Cardinals can’t readPublished 12:06am Thursday, November 3, 2011
“Cardinal Charlie” Gill is happy.
I imagine Kenny Stroup is, too.
I can live with the Detroit Tigers winning the Central Division going away and being the third-best team in baseball, but in September it felt like one of those Magical Mystery Tours, like 1968 and 1984. Maybe even a 2006 rematch until the rains came. Instead, the champion “Tigers” are Gerald Laird and Edwin Jackson. Go figure.
Even sports are like reality series anymore, scripted to look unpredictable. They crafted a believable October baseball story line, but apparently the Cardinals can’t read.
Or, maybe their crafty attorney/manager, Tony La Russa, who exited at the top after 33 seasons, wrote the memos for the 11th title in 2011 in legalese with LegalZoom.
The Series ended a nine-year wait for a Game 7, longest since the format was permanently installed in 1922. This postseason went 38 games, matching 2003, and reinforcing the notion that this isn’t about being the best team all season, just in the moment that matters.
The wild Cards, after all, finished second, six games behind Steve Arseneau’s Milwaukee Brew Crew in the NL Central.
In beating the Tigers in six in the ALCS, the Texas Rangers, winners of back-to-back pennants, joined the ’97 Cleveland Indians as the only teams to win a best-of-seven series without getting a win from a starter.
Can you imagine the pitch meeting where the stacked deck story line first floated?
Let’s take the top nine spenders in baseball and have the Yankees, Phillies, Red Sox, Angels, White Sox, Cubs, Mets, Giants and Twins all fail to win a single playoff series.
Instead, we’ll substitute the No. 11 Redbirds ($105 million payroll) and the No. 13 Rangers ($92 million, up from No. 27 in 2010) for all the marbles.
Winless a half century, the Rangers made a logical hero. Only the Cubs and Indians have waited longer. Texas is the only repeat AL franchise winner besides the Yankees in 17 years of the wild-card format. And just the eighth team in either league in the free-agent era since 1976 to qualify for two straight World Series.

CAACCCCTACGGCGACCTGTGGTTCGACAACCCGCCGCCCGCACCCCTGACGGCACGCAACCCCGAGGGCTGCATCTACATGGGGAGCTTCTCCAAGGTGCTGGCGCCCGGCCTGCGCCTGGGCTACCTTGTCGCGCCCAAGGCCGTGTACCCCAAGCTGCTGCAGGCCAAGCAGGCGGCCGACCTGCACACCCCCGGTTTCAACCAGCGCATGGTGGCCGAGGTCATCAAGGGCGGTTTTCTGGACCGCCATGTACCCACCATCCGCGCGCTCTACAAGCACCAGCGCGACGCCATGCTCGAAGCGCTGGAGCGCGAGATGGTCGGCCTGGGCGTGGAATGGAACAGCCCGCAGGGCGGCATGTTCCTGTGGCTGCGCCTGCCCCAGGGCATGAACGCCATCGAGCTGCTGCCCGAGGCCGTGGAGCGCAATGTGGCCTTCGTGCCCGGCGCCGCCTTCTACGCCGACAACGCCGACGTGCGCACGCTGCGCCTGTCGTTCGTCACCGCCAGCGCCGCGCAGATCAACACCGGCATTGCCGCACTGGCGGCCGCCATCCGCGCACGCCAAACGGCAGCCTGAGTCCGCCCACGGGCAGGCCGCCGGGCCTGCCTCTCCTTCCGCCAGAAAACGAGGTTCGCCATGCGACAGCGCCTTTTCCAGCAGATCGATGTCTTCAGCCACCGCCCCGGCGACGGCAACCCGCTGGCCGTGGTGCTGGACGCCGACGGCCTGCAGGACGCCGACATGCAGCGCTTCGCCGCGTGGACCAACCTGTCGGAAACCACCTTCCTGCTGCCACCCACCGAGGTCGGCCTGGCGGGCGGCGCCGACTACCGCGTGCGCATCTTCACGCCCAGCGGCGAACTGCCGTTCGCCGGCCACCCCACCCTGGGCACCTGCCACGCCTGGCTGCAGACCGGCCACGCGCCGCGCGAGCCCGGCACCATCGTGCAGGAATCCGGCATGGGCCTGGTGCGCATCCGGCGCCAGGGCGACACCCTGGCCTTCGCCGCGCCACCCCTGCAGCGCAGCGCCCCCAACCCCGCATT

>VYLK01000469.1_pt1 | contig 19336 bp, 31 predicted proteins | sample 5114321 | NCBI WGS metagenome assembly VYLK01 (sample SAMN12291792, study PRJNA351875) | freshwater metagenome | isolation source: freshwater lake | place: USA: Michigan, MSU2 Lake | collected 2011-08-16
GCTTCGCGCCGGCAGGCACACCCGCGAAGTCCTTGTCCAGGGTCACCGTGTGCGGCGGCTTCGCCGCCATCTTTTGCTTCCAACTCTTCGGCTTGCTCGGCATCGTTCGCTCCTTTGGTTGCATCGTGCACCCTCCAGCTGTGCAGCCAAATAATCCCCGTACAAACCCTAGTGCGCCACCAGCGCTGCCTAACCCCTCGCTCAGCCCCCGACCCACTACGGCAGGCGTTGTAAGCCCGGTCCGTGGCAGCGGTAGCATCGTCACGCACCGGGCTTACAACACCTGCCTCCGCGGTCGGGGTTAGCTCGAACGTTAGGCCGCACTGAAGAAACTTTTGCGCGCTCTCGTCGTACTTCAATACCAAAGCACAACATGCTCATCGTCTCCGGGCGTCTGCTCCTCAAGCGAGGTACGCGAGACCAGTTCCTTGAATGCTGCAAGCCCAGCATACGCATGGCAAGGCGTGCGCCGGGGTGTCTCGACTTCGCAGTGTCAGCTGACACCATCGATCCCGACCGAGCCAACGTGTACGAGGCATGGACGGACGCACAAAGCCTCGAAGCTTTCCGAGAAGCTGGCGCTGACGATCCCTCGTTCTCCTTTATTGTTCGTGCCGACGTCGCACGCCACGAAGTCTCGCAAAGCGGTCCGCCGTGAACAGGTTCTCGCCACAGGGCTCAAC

As a free agent last winter, Lance Berkman signed with the Cardinals rather than the Rangers because he saw them settling for average when Cliff Lee got away.
Sports Illustrated (Texas in six) read the memo: “These Rangers … may be replacing the Phillies as the next new elite franchise.”
Texas bats Whoa Nellie Cruz missiles seventh, but as recently as 2008 any team could have claimed him for $20,000.
The new Mr. October, minted in Game 3, is Albert Pujols. He joins Babe Ruth (1926) and Reggie Jackson (1977) with three home runs, five straight hits, six RBI and 14 total bases.
Things looked different in April, when SI extolled October for six pages as the “height of the Halladay season.”
SI’s cloudy crystal ball had the Yankees over the Twins, the Rays over the Angels, the Phillies over the Cardinals and the Rockies over the Braves leading to Philadelphia over Tampa in the Series.
Last spring, the Tigers’ player to watch was Johnny Damon.
The Cardinals winning is why we still play the games.
Here Comes Trouble: I’m reading Michael Moore’s autobiography of sorts. In the first chapter about the scary, security-risk downside of being a provocateur, the Michiganian drew consolation from the first Dowagiac Dogwood Fine Arts Festival visiting author, Kurt Vonnegut, and their four dinners in the last year of his life. Vonnegut complimented him that “the current reality now seems so unreal, it’s hard to make non-fiction seem believable. But you, my friend, are able to do that.”
Bill Clinton turns 65: The 42nd president packed the Hollywood Bowl in Los Angeles Oct. 15 with the Secretary of State and pals such as Lady Gaga (who reworked “Bad Romance” into “Bill Romance”), Bono and the Edge, Stevie Wonder and Barbra Streisand. Clinton commented, “Nobody climbs any ladder alone, and we are not ever gonna build this country back by telling people they are on their own.”
Quips, quotes and qulunkers: “I brought my granddaughters. We’re talking about a really massive phenomenon here. Finally, people are saying, ‘Something has to change.’ ”
— Peter Yarrow of Peter, Paul and Mary on the fast-growing Occupy Wall Street movement
“I think he’s wrong, by the way.”
— Oasis guitarist Noel Gallagher on George Martin calling him the finest songwriter of his generation. He attended the London premiere of Martin Scorsese’s George Harrison documentary and actually met his “favorite guitar player” at a party.
Rock photographers die: Barry Feinstein, 80, died Oct. 20 in New York. He shot album covers that included “All Things Must Pass” by George Harrison and “The Times They Are A-Changin’ ” by Bob Dylan.
British lensman Robert Whitaker, 71, who shot the original butcher cover for The Beatles’ “Yesterday and Today,” picturing the Fab Four with decapitated dolls and raw meat, also passed away.